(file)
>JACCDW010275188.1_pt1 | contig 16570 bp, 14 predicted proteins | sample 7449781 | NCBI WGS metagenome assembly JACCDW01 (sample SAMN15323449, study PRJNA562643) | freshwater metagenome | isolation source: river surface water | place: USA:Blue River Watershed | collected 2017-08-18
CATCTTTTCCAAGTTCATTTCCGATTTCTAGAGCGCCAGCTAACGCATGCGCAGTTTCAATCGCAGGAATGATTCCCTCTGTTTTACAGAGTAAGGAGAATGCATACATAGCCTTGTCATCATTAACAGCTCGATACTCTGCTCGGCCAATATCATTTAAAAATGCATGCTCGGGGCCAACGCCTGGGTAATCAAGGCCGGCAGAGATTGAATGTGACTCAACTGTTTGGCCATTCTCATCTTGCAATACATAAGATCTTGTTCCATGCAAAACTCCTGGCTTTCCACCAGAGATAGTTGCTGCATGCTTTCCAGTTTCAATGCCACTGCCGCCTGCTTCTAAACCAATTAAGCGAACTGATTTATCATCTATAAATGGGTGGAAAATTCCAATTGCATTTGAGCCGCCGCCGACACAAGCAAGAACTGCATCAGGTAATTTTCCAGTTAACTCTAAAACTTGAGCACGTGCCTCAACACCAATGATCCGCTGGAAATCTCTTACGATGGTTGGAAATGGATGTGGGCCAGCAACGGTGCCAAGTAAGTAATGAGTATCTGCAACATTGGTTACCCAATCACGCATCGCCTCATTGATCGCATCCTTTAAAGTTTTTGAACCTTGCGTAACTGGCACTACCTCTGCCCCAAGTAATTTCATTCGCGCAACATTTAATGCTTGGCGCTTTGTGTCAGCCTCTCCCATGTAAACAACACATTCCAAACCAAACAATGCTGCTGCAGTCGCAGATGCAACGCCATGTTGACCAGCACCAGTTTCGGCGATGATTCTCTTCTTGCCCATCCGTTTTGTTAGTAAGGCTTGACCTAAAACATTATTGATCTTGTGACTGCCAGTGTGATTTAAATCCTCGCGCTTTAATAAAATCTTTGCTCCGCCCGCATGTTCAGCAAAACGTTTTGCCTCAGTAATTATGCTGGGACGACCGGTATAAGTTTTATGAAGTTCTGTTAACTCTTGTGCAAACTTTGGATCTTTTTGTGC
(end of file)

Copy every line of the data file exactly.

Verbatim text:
>JACCDW010275188.1_pt1 | contig 16570 bp, 14 predicted proteins | sample 7449781 | NCBI WGS metagenome assembly JACCDW01 (sample SAMN15323449, study PRJNA562643) | freshwater metagenome | isolation source: river surface water | place: USA:Blue River Watershed | collected 2017-08-18
CATCTTTTCCAAGTTCATTTCCGATTTCTAGAGCGCCAGCTAACGCATGCGCAGTTTCAATCGCAGGAATGATTCCCTCTGTTTTACAGAGTAAGGAGAATGCATACATAGCCTTGTCATCATTAACAGCTCGATACTCTGCTCGGCCAATATCATTTAAAAATGCATGCTCGGGGCCAACGCCTGGGTAATCAAGGCCGGCAGAGATTGAATGTGACTCAACTGTTTGGCCATTCTCATCTTGCAATACATAAGATCTTGTTCCATGCAAAACTCCTGGCTTTCCACCAGAGATAGTTGCTGCATGCTTTCCAGTTTCAATGCCACTGCCGCCTGCTTCTAAACCAATTAAGCGAACTGATTTATCATCTATAAATGGGTGGAAAATTCCAATTGCATTTGAGCCGCCGCCGACACAAGCAAGAACTGCATCAGGTAATTTTCCAGTTAACTCTAAAACTTGAGCACGTGCCTCAACACCAATGATCCGCTGGAAATCTCTTACGATGGTTGGAAATGGATGTGGGCCAGCAACGGTGCCAAGTAAGTAATGAGTATCTGCAACATTGGTTACCCAATCACGCATCGCCTCATTGATCGCATCCTTTAAAGTTTTTGAACCTTGCGTAACTGGCACTACCTCTGCCCCAAGTAATTTCATTCGCGCAACATTTAATGCTTGGCGCTTTGTGTCAGCCTCTCCCATGTAAACAACACATTCCAAACCAAACAATGCTGCTGCAGTCGCAGATGCAACGCCATGTTGACCAGCACCAGTTTCGGCGATGATTCTCTTCTTGCCCATCCGTTTTGTTAGTAAGGCTTGACCTAAAACATTATTGATCTTGTGACTGCCAGTGTGATTTAAATCCTCGCGCTTTAATAAAATCTTTGCTCCGCCCGCATGTTCAGCAAAACGTTTTGCCTCAGTAATTATGCTGGGACGACCGGTATAAGTTTTATGAAGTTCTGTTAACTCTTGTGCAAACTTTGGATCTTTTTGTGC